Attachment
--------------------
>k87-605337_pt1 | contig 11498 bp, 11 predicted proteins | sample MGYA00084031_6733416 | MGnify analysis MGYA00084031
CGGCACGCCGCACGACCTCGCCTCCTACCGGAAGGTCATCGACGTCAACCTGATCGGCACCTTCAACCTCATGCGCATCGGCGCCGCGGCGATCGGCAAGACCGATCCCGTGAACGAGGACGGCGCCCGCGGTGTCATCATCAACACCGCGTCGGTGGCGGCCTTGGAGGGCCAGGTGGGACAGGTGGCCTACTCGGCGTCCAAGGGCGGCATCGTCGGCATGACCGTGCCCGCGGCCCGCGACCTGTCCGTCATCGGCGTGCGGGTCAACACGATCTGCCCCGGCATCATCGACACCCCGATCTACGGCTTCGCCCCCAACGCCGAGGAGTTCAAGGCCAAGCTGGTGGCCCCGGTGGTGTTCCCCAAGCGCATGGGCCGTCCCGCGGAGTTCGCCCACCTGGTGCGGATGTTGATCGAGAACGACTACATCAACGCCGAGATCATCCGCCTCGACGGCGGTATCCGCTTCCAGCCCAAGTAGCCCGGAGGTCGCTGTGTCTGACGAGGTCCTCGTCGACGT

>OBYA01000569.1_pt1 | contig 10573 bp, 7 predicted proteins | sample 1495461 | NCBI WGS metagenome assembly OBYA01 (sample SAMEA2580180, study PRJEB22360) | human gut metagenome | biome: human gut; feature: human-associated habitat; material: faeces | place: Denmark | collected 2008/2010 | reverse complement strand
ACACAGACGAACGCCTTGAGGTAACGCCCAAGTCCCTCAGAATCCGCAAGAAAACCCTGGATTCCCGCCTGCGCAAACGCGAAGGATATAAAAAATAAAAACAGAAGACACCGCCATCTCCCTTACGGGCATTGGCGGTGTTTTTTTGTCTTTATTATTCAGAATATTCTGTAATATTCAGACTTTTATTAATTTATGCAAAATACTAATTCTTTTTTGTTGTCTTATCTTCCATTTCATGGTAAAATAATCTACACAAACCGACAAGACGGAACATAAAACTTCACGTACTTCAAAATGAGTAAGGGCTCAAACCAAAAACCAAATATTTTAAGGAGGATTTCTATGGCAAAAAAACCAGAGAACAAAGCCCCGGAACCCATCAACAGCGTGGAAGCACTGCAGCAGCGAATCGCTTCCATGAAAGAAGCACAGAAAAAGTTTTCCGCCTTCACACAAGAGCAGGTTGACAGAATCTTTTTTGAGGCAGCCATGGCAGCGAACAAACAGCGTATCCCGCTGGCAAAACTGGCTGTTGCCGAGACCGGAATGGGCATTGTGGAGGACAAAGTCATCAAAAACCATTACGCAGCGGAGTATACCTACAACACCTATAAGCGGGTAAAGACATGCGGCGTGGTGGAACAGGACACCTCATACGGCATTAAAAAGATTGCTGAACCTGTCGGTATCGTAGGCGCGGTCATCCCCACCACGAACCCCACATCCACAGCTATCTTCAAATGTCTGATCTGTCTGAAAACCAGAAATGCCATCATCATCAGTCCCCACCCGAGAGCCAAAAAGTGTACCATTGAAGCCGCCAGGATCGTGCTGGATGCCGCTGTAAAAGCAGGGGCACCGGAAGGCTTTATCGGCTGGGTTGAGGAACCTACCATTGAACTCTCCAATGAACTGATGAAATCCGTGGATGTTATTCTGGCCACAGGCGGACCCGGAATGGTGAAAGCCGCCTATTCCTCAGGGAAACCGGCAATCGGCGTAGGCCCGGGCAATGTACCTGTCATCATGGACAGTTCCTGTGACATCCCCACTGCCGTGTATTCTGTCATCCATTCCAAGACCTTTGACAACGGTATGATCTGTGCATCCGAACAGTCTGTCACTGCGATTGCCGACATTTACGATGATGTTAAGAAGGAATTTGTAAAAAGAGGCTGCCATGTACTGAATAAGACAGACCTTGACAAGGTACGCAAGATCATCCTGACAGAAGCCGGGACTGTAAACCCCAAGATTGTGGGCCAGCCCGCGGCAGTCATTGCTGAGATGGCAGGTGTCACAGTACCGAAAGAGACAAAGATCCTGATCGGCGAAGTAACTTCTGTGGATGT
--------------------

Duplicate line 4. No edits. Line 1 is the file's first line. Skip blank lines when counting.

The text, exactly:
ACACAGACGAACGCCTTGAGGTAACGCCCAAGTCCCTCAGAATCCGCAAGAAAACCCTGGATTCCCGCCTGCGCAAACGCGAAGGATATAAAAAATAAAAACAGAAGACACCGCCATCTCCCTTACGGGCATTGGCGGTGTTTTTTTGTCTTTATTATTCAGAATATTCTGTAATATTCAGACTTTTATTAATTTATGCAAAATACTAATTCTTTTTTGTTGTCTTATCTTCCATTTCATGGTAAAATAATCTACACAAACCGACAAGACGGAACATAAAACTTCACGTACTTCAAAATGAGTAAGGGCTCAAACCAAAAACCAAATATTTTAAGGAGGATTTCTATGGCAAAAAAACCAGAGAACAAAGCCCCGGAACCCATCAACAGCGTGGAAGCACTGCAGCAGCGAATCGCTTCCATGAAAGAAGCACAGAAAAAGTTTTCCGCCTTCACACAAGAGCAGGTTGACAGAATCTTTTTTGAGGCAGCCATGGCAGCGAACAAACAGCGTATCCCGCTGGCAAAACTGGCTGTTGCCGAGACCGGAATGGGCATTGTGGAGGACAAAGTCATCAAAAACCATTACGCAGCGGAGTATACCTACAACACCTATAAGCGGGTAAAGACATGCGGCGTGGTGGAACAGGACACCTCATACGGCATTAAAAAGATTGCTGAACCTGTCGGTATCGTAGGCGCGGTCATCCCCACCACGAACCCCACATCCACAGCTATCTTCAAATGTCTGATCTGTCTGAAAACCAGAAATGCCATCATCATCAGTCCCCACCCGAGAGCCAAAAAGTGTACCATTGAAGCCGCCAGGATCGTGCTGGATGCCGCTGTAAAAGCAGGGGCACCGGAAGGCTTTATCGGCTGGGTTGAGGAACCTACCATTGAACTCTCCAATGAACTGATGAAATCCGTGGATGTTATTCTGGCCACAGGCGGACCCGGAATGGTGAAAGCCGCCTATTCCTCAGGGAAACCGGCAATCGGCGTAGGCCCGGGCAATGTACCTGTCATCATGGACAGTTCCTGTGACATCCCCACTGCCGTGTATTCTGTCATCCATTCCAAGACCTTTGACAACGGTATGATCTGTGCATCCGAACAGTCTGTCACTGCGATTGCCGACATTTACGATGATGTTAAGAAGGAATTTGTAAAAAGAGGCTGCCATGTACTGAATAAGACAGACCTTGACAAGGTACGCAAGATCATCCTGACAGAAGCCGGGACTGTAAACCCCAAGATTGTGGGCCAGCCCGCGGCAGTCATTGCTGAGATGGCAGGTGTCACAGTACCGAAAGAGACAAAGATCCTGATCGGCGAAGTAACTTCTGTGGATGT